Travel insurance is a vital part of arranging a holiday, but policies aren’t all created equally. They can be riddled with exclusions that you might not be aware of until it’s too late.
These are the key exclusions to look out for when buying your travel insurance:
Pre-existing medical conditions
Many people forget to tell their insurer about their pre-existing medical conditions, sometimes because the condition they have been diagnosed with no longer affects them or has little impact on daily living.
But failing to declare a condition could void the policy or result in a claim being rejected. If in doubt, tell your insurer about all of your medical history and prescribed medications when purchasing travel insurance for pre-existing conditions.
Medical conditions under investigation
Insurers are unable to assess the risk of undiagnosed medical conditions, so they usually don’t offer cover until a confirmed diagnosis is given. This doesn’t mean you can’t get medical travel insurance, but an undiagnosed condition may be excluded. This can also apply to diagnosed conditions under investigation or pending surgery.
If you and your travel companions purchase separate travel insurance policies, you’re unlikely to be covered if one person needs to cancel, cut short or extend the trip as a result of their medical conditions. If you’re travelling together, it pays to be insured together.
If you have to cancel your trip because a close family relative back home suddenly falls ill or passes away, the travel insurance coverage can vary depending on whether the person had a medical condition that existed at the time you purchased insurance.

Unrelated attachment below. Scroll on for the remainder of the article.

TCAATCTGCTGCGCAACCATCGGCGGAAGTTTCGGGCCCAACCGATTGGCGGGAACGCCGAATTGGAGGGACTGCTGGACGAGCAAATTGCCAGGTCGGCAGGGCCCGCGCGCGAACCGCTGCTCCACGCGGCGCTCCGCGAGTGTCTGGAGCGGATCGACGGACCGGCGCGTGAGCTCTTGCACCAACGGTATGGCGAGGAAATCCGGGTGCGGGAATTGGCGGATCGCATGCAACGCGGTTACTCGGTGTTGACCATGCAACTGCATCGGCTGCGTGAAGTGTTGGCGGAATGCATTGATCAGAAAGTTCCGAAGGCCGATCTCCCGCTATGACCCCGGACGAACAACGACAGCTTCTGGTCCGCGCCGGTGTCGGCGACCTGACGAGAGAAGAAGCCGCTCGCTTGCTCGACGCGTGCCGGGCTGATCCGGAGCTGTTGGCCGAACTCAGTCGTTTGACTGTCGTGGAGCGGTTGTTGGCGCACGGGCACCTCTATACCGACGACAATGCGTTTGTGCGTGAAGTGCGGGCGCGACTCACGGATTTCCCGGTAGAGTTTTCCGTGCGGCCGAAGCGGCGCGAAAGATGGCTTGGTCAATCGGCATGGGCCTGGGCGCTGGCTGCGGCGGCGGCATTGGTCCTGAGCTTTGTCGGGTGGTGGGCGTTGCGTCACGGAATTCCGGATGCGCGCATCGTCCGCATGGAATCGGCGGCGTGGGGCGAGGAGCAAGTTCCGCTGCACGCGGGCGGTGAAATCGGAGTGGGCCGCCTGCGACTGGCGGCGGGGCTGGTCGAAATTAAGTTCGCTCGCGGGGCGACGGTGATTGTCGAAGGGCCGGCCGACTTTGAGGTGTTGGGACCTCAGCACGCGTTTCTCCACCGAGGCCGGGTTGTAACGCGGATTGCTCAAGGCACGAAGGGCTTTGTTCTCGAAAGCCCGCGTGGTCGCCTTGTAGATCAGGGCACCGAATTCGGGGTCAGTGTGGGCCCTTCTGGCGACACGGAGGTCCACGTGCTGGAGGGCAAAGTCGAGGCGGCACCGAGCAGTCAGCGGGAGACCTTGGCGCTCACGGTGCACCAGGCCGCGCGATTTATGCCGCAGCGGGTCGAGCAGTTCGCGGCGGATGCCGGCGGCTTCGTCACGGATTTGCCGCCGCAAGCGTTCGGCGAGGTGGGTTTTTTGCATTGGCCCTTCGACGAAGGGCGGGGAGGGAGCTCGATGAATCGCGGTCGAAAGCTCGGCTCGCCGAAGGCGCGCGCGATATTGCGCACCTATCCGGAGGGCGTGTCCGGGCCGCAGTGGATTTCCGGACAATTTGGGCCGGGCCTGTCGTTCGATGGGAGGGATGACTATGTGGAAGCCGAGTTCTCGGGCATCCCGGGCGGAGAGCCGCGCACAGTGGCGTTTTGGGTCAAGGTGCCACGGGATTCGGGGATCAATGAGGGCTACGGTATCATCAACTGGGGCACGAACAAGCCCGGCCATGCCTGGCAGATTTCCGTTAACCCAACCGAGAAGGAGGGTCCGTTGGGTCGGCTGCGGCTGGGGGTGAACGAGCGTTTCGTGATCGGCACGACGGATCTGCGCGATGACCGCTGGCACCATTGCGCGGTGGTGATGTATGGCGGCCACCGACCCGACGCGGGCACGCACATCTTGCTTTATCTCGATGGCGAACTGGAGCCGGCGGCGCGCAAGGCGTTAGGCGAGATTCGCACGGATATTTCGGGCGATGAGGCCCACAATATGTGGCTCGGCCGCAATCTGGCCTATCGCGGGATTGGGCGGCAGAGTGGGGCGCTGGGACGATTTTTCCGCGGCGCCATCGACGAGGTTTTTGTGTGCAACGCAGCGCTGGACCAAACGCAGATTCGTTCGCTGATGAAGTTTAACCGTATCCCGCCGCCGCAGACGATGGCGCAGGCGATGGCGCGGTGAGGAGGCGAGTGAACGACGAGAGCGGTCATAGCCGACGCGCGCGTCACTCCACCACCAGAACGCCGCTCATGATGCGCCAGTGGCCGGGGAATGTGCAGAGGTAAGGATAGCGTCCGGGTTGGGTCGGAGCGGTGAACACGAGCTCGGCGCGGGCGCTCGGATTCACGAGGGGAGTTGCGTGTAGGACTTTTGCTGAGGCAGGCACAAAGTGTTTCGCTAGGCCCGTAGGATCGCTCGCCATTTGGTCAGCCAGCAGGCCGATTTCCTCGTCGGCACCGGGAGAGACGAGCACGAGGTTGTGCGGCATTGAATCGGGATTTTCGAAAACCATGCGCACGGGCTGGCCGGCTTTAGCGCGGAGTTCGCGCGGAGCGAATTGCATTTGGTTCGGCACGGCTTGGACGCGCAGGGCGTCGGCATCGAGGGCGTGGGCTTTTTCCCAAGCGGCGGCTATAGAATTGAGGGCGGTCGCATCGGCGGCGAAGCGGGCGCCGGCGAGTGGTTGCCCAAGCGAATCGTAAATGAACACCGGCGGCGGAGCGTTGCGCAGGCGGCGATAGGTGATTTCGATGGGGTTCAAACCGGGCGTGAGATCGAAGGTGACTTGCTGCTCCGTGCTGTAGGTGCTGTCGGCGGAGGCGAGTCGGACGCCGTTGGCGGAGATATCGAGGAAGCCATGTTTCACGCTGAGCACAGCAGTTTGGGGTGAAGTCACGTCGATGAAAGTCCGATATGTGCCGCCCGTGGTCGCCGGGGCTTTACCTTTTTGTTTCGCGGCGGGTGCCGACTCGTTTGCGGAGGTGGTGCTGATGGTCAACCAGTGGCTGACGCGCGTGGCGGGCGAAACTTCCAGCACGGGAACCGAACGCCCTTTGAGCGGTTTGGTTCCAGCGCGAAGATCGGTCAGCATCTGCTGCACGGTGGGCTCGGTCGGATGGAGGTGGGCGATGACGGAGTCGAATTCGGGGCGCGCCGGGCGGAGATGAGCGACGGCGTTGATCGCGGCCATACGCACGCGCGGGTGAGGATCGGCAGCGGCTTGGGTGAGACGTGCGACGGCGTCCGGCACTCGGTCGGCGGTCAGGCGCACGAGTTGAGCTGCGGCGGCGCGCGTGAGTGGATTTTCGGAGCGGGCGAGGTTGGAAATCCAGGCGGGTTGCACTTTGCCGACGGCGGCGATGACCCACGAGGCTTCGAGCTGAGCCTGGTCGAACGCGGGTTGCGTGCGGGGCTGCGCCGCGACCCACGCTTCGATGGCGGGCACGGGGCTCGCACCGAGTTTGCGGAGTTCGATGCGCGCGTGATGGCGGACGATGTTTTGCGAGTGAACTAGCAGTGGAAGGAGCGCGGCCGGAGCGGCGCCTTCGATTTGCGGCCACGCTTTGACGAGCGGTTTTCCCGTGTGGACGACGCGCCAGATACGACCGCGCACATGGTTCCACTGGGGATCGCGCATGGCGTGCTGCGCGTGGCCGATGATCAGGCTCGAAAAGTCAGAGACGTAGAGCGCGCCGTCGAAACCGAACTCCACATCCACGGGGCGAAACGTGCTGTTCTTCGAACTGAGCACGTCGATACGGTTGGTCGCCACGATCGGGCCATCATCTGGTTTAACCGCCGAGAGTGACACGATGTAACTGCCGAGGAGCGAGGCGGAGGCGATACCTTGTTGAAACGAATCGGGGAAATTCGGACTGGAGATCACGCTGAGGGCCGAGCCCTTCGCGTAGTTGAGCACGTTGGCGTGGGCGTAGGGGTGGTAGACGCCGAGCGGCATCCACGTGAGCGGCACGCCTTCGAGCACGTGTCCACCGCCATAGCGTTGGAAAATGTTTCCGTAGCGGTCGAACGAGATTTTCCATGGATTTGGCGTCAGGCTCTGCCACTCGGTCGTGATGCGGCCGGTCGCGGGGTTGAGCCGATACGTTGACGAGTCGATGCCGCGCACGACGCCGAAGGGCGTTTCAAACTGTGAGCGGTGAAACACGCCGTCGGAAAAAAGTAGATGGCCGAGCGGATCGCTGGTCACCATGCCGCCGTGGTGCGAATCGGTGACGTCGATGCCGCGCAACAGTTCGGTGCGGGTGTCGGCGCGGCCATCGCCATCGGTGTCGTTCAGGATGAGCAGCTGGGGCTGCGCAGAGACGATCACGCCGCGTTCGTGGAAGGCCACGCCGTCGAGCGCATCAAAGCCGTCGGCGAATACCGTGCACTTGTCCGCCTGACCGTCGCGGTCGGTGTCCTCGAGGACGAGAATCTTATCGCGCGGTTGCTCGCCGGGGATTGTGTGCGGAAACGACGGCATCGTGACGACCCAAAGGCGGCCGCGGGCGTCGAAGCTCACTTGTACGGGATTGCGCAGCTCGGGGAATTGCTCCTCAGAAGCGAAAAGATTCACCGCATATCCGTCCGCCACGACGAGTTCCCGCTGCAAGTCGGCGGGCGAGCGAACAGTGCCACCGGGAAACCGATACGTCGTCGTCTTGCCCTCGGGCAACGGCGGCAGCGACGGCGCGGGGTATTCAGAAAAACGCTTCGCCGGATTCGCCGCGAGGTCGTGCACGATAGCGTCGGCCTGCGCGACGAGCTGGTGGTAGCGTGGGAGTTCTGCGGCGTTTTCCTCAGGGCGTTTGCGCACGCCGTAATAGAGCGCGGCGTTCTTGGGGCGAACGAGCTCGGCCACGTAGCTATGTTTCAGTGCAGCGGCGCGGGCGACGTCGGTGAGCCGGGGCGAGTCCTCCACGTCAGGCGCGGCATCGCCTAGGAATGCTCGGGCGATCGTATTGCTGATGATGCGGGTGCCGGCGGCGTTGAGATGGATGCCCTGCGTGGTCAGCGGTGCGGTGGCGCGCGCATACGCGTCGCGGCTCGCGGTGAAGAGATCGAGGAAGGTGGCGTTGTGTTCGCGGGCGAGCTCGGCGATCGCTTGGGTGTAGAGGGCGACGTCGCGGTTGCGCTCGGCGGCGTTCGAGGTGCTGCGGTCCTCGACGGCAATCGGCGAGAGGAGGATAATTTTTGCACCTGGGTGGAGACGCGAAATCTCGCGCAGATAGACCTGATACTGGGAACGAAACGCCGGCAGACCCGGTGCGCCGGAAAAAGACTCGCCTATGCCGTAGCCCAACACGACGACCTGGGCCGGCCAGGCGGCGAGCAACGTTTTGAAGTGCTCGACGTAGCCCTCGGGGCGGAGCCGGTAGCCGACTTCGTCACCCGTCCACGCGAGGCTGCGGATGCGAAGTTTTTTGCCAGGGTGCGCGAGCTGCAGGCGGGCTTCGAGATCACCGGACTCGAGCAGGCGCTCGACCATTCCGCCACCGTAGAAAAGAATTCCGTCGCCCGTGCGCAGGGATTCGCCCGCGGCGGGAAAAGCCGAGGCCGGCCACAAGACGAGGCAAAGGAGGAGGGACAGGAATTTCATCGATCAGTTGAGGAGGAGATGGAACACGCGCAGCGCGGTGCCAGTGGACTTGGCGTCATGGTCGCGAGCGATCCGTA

Adventure and sports activities
Insurers have different rules when it comes to covering adventure and sports activities. If you’re taking part in adventurous activities – like hiking, scuba diving, horse riding, canoeing, kayaking, jet skiing, windsurfing, water skiing, hot air ballooning or skiing – you’ll need to check the policy’s terms before purchasing.
If an incident happens while you’re under the influence of alcohol, your claim may be declined and you could find yourself out of pocket. Be cautious while drinking on holidays.
Some travel insurance policies have a clause that states the policy will be invalid if you fail to declare that you’re going on a cruise. Select the ‘Cruise Cover’ option when using our comparison tool and a policy will be tailored accordingly.
If your policy includes cover for travel delays, there will be a limit on the amount of time you have to be delayed before you can make a claim. With some policies this is 12 hours while for others it’s 24. Make sure to check this limit before you make the decision to cancel.
If you’re taking expensive items – like a laptop computer, tablet device, camera or expensive jewellery – on holiday with you, check that you can claim for the amount these are worth.